About this blog Subscribe to this blog

AM News Roundup: CA Lawsuit Targets Teacher Job Protections


Lawsuit challenging teacher tenure, seniority protections goes to court EdSource via Hechinger Report: California is one of a handful of states that still grant tenure in two years or less. Over the past two years, the Democratically controlled Legislature has struggled without success to reach a compromise between the teachers unions and school boards and administrators on how to pare down the dismissal law.

Teacher tenure goes on trial in California courtroom Washington Post: The national debate about teacher tenure is the focus of a trial set to begin Monday in a fifth-floor Los Angeles courtroom, pitting a Silicon Valley mogul with a star-studded legal team against some of the most powerful labor unions in the country.

See also: Teacher Job Protections Vs. Students' Education In Calif. NPR; Lawsuit takes on California teachers' job protections LA Times; Protect good teachers, fire bad ones LA Times (editorial page).

State Chiefs Pledge to Not Share Student Data With Arne Duncan, Ed. Dept. PK12: Schools chiefs from 34 states have banded together to make a public declaration that they will not share personally identifiable student data with the federal government.

Lessons for de Blasio in New Jersey’s Free Pre-K NYT: The programs in 31 low-income districts in New Jersey are widely acknowledged for strong results. But they are also more expensive and intensive than what many officials — including Mr. de Blasio and Gov. Andrew M. Cuomo of New York — have proposed.

New York teachers turn on Common Core Politico: The board of the New York state teachers union this weekend unanimously withdrew its support for the Common Core standards as they have been implemented. See also Teacher Beat.

More news below and via @alexanderrusso

Intensive Small-Group Tutoring and Counseling Helps Struggling Students NYT: A study of struggling African-American high school students in Chicago found that providing focused guidance sharply improved learning, but the approach is a costly one to replicate.

U.S. Cites Evidence of Anti-Semitism in School District NYT: A United States attorney’s office said evidence in a lawsuit filed by Jewish families “could support a conclusion” that authorities in Pine Bush, N.Y., were ineffective in ending harassment.

A Reading Teacher Who Lost The Ability To Read NPR: After a reading specialist at a kindergarten outside Chicago had a series of small strokes, she could no longer read. She's using her skills to teach herself how to recognize words again, but those who suffer from alexia face a long road back to literacy.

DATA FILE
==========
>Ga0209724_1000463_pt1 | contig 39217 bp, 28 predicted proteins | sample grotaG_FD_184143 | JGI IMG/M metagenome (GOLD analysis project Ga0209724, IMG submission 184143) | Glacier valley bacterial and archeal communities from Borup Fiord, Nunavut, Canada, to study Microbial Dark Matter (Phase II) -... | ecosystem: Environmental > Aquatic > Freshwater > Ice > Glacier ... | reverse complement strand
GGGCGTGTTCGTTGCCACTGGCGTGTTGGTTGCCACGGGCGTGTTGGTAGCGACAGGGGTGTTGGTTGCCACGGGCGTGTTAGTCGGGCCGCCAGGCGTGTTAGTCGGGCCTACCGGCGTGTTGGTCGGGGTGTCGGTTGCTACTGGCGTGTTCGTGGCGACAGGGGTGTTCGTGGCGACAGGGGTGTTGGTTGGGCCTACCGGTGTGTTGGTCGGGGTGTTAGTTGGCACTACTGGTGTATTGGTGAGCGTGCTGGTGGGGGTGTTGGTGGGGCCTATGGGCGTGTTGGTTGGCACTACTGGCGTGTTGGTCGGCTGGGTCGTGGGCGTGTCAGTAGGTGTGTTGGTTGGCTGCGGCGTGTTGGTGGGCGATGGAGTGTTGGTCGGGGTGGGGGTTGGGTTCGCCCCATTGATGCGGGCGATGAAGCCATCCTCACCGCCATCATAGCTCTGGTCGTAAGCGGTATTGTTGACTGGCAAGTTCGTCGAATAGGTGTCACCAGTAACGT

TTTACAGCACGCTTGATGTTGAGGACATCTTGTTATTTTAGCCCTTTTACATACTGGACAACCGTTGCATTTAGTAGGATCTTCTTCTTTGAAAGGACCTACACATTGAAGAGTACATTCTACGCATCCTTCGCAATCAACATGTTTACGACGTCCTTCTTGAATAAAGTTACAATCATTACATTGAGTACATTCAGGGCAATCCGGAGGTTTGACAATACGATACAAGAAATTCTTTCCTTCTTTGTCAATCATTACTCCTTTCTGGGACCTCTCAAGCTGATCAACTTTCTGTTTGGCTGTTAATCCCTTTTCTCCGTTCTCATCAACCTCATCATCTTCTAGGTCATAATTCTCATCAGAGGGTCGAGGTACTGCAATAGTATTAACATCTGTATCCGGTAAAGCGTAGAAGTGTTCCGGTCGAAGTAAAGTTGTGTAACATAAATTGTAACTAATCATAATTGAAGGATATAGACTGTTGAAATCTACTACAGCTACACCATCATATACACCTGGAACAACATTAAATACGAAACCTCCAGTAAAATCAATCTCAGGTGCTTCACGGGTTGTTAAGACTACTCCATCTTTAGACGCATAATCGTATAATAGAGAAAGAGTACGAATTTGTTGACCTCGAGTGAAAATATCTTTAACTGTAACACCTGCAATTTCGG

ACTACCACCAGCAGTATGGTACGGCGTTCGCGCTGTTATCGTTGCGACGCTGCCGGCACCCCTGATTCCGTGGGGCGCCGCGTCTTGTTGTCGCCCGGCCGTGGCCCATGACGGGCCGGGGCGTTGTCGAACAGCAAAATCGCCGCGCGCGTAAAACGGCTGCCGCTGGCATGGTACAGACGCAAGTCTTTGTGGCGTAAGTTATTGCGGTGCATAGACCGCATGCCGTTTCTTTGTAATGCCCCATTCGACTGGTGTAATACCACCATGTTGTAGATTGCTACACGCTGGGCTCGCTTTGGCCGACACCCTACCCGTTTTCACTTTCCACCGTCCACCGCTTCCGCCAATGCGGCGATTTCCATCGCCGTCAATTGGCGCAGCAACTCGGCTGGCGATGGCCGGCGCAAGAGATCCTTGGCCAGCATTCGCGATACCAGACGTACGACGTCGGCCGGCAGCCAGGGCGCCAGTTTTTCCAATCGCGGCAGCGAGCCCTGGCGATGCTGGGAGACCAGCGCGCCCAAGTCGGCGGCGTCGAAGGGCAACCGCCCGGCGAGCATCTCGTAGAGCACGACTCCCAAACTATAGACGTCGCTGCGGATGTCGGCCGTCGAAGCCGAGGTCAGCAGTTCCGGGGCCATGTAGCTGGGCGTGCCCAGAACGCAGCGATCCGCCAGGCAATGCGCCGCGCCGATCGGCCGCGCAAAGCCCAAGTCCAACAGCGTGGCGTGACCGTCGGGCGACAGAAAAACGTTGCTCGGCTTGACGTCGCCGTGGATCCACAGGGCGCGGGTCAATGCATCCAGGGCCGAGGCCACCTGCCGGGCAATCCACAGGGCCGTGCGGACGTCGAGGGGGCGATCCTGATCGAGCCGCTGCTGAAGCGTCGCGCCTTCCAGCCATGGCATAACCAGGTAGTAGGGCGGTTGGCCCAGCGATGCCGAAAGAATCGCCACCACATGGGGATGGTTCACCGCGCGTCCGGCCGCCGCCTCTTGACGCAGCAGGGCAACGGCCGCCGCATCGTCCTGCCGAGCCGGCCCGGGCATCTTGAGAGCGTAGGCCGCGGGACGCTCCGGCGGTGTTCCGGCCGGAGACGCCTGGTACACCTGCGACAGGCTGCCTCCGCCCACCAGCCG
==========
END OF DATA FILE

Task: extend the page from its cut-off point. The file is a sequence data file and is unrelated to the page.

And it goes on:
Urban agriculture center creates more than green space WBEZ: In a former shoe warehouse on 96th and Cottage Grove, Chicago State University professor Emmanuel Pratt has turned a former shoe warehouse into an urban farm focusing on aquaponics. What exactly is aquaponics? High school senior Seville Bell, a volunteer at the space, explains.

Video: Homework Diner Has Real Food, Real Community NBC News: A New Mexico school is combining homework time, dinner time and tutor time with its Homework Diner.

Catholic School Won't Re-Hire Gay Vice Principal, Mark Zmuda, After His Same-Sex Marriage HuffPost: A Catholic school in a Seattle suburb says it won't rehire gay Vice-Principal Mark Zmuda, who was forced out in December after his same-sex marriage.


Feed You can follow this conversation by subscribing to the comment feed for this post.

The Common Core appears to have been disastrously implemented in New York, which is a pity, since a common core was always a good idea and one I supported, publicly, from the beginning (with reservations towards their high school appropriateness). But once published, people who actually read the standards (which many state leaders did not do before publicly committing to them) and compared them with what other, competing countries have actually been doing for years (now that's really rare in American education) knew immediately that the mathematics standards are not what had been advertised, and thoughtful critics should have had their skepticism towards the high school standards confirmed. But there is also substantial good in the Common Core, and it is likely already helping states that previously had weak standards, particularly if those states are now implementing the standards methodically and thoughtfully, unlike the disastrous rush job promoted by New York's business-minded, bottom line culture.

The comments to this entry are closed.

Disclaimer: The opinions expressed in This Week In Education are strictly those of the author and do not reflect the opinions or endorsement of Scholastic, Inc.